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May 13, 1931 - Image 5

Resource type:
Text
Publication:
The Michigan Daily, 1931-05-13

Disclaimer: Computer generated plain text may have errors. Read more about this.

31 THE MICHIGAN DAILY PA

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NANA G[

saders for Major
Sports Selected

I ~Foreign Languages
J LUCultural Necessity,
DS Believes Pargrment
"It is hard to imagine a cultured
person who doesn't know at least
one foreign language well," stated
and Prof. Pargment, head of the French
department here, in ai? interview
yesterday.
"Any cultured and educated per-
NT son should instinctively know the
cultural, international and social
Will I value of the study of languages,"
1 he continued. Professor Alexander
Zivet, formerly head of the langu-
age and mathematics department
rteen in the Engineering School, often
ninor declared that a person who knows'

[DET

f Officers
e at Next

appointment of thi
f major and m
executive board of
thletic Association
'ear was completed
other seven men
rd were elected

the
ifor
lyes-
nbers'
last'

omani, '33, will replace
Vhitney, '31, as hockey
ink Audrey Callander,
I the position of basket-
er which has been oc-
Elizabeth Loudon, '32,

>eedball will be under the man-
nent of Elizabeth Gardiner, '32,
is replacing Jean Bentley, '33,
Lydia Seymour,. '34, will hold
position of archery manager
ch was held by Miriam Carey,
this year.
fowling Manager Appointed.
an Perrin, '33, who was bowl-
manager this year, will be in
rge of golf, and Gladys Schro-
'33, has been appointed the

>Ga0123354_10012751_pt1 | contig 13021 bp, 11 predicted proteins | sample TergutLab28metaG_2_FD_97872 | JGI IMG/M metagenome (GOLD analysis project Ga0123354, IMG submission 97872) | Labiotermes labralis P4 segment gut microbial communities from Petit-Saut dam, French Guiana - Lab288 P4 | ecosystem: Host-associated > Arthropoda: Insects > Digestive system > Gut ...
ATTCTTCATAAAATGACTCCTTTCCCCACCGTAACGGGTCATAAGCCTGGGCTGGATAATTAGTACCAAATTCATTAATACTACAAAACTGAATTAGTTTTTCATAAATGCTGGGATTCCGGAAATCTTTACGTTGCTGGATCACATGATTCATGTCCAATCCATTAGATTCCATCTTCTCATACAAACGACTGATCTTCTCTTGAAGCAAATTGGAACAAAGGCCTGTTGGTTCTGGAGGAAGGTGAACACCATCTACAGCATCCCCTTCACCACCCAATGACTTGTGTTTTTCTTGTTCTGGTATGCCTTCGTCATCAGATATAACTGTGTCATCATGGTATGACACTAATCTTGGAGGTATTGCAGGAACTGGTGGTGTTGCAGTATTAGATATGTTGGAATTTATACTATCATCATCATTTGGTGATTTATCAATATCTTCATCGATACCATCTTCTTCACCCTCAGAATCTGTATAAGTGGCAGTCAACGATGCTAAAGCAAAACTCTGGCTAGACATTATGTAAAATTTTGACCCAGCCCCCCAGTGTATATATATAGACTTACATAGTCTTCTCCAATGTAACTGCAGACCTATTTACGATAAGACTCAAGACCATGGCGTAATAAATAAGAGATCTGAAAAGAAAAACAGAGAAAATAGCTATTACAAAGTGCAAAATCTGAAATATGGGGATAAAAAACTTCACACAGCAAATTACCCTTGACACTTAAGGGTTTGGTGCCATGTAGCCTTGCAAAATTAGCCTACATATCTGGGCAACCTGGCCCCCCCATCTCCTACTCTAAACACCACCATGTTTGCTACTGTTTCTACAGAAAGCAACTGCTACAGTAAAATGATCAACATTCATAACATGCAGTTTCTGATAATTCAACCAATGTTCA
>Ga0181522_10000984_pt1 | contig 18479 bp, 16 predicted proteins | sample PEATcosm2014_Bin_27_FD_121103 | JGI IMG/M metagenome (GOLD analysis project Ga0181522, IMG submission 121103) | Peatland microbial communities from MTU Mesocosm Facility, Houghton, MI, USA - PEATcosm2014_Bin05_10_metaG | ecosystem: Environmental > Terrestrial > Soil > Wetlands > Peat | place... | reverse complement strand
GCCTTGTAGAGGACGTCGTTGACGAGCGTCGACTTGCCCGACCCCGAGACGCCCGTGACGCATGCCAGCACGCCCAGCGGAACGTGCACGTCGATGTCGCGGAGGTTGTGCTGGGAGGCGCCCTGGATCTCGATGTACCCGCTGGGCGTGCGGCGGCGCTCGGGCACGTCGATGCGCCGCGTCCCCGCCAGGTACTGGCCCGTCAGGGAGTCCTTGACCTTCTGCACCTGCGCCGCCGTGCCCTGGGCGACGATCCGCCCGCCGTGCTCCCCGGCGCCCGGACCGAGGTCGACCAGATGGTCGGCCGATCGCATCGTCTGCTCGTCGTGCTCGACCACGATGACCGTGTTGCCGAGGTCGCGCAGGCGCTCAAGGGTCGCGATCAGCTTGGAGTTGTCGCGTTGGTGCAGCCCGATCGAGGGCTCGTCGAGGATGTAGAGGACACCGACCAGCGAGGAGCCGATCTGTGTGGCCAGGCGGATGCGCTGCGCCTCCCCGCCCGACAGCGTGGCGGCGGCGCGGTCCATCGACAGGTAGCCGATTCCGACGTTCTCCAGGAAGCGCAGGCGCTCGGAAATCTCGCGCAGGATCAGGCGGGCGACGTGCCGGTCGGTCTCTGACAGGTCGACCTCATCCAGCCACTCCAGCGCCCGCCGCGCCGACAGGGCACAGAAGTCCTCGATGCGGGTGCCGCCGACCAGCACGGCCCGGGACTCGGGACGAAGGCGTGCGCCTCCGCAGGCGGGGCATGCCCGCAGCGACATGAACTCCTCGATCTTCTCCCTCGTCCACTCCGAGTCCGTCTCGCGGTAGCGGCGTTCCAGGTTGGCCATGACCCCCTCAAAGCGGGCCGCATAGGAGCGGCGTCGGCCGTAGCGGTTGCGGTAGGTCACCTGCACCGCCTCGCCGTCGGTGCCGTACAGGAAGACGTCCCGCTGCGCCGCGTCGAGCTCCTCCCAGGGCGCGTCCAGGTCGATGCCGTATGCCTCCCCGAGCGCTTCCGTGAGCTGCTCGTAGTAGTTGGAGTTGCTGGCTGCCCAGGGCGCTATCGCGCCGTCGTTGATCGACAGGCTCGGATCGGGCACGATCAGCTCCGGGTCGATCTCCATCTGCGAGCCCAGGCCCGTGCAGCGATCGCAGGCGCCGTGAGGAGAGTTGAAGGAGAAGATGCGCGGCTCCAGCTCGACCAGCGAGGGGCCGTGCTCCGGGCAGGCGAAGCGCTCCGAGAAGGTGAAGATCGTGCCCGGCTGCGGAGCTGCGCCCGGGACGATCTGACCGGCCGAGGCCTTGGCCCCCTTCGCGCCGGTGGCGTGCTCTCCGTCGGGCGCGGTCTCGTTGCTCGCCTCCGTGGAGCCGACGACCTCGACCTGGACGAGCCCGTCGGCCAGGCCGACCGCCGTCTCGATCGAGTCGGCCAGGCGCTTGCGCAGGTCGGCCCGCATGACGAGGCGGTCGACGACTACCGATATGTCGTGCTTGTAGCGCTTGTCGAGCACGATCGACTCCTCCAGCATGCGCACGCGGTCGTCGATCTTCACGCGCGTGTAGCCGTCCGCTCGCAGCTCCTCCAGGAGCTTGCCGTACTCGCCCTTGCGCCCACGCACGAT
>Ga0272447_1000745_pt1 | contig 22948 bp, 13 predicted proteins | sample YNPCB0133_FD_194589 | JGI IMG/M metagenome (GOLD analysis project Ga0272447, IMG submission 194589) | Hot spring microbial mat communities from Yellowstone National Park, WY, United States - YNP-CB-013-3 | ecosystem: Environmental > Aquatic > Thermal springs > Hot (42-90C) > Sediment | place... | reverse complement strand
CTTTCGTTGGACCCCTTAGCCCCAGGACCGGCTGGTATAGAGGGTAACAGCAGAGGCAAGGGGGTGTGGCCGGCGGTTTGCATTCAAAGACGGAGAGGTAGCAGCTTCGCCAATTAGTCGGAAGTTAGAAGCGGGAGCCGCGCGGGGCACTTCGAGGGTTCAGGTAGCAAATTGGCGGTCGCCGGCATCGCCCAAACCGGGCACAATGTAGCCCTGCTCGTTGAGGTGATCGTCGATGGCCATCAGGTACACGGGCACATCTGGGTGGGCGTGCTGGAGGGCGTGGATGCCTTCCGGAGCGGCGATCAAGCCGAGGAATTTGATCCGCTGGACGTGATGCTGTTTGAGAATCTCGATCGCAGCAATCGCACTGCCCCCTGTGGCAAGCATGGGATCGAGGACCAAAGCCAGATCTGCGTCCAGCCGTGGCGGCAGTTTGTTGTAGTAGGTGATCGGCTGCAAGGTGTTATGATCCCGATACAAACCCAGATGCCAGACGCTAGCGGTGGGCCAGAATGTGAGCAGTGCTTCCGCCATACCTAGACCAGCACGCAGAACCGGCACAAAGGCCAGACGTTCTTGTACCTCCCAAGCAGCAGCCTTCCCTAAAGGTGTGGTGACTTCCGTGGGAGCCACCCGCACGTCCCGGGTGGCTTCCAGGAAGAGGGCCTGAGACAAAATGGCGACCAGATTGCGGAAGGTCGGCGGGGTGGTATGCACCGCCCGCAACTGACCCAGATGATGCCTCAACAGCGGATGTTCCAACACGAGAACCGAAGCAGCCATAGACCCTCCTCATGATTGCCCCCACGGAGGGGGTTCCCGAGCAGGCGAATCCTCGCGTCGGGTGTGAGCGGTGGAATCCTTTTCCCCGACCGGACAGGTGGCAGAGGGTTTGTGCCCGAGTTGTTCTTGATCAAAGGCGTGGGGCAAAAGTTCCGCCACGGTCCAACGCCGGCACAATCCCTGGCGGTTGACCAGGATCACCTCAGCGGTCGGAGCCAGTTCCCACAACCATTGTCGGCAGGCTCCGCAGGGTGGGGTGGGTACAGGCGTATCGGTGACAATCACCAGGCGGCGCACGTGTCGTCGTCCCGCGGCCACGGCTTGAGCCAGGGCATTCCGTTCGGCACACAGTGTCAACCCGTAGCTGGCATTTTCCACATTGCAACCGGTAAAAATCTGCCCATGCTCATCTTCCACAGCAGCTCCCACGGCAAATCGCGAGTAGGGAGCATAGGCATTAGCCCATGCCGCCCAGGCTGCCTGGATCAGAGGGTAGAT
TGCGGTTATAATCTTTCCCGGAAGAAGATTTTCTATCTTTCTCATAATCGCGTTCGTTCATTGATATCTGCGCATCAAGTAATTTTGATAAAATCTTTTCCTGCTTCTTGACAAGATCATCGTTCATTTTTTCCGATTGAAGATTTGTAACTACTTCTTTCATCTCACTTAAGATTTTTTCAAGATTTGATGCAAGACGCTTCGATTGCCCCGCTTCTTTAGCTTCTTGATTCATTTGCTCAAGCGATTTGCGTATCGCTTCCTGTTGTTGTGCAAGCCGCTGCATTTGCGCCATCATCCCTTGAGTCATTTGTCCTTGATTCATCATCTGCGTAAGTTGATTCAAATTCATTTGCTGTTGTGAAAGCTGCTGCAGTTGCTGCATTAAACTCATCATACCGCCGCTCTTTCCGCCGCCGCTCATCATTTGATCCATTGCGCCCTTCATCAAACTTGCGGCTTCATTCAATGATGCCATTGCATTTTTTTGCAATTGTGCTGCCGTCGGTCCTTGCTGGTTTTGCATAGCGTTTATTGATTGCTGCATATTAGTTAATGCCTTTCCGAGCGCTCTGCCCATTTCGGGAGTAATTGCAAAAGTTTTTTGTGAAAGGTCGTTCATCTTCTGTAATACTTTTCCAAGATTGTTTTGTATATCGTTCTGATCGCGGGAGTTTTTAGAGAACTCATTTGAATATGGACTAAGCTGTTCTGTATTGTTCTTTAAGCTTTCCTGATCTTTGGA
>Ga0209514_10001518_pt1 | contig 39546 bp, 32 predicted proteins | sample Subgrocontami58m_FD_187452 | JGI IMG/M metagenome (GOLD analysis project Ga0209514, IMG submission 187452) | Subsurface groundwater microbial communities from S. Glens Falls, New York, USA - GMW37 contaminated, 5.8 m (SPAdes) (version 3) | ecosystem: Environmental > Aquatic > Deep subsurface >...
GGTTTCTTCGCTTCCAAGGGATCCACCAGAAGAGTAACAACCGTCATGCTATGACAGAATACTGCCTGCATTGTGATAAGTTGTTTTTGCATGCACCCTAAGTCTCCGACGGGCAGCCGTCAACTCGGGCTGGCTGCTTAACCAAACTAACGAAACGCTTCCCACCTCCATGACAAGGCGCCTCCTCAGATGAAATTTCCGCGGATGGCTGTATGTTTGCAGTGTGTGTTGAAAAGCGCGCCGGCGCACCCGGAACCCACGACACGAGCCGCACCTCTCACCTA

bowling chairman. Leonore
o, '33, will replace Marion Heald,
as chairman of dancing, and
aine Larson, '32, will replace
a Parks, '33, as rifle manager.
idora Gosling, '33, has been ap-
ited outdoor manager, and rid-
swimming, and tennis will be
iaged by Elizabeth Cooper, '34,
ine Fries, '34, and Jean Porter,
respectively.
he offices of chairman of the
nbership committee and A.C.A.
" representative have been com-
d this year, and Susan Man-
ster, '32, has been appointed to
position.
To Be Installed May 21.
hese officers will be installed at
next W.A.A.. board, meeting to
ield Thursday, May 21, at which
the officers elected last month
also be installed. Those elected
ill positions on the board are
)thy Elsworth, '32, president
a Bentley, '33, vice president,
.joiy Hunt, '32, secretary, Agnes
aam, '32, treasurer, Clara Grace
k, '33, point recorder, Annette
imngs, '33; publicity manager,
Helen Townsend, '32Ed., intra-
,al manager.
he executive board of W.-A. A.
s in co-operation with, the
sical education department for
fen in managing all interclass
intramural sports.

cnly one language sees the world
with but one eye."
"The practical value of the study
of French for women is limited to
teaching,hresearch work, and study.
Of course, it is of inestimable value
in travel," he said.
"To acquire a good knowledge of
French, it is necessary to have at
least six, or seven years study," he
continued. "The entire world, the
United States excepted, requires a
I minimum training of six, or seven
years, and at least ten years for
the teacher."
"However, it is rather remarkable
how much progress American stu-
dents are making with the study of
French and foreign languages."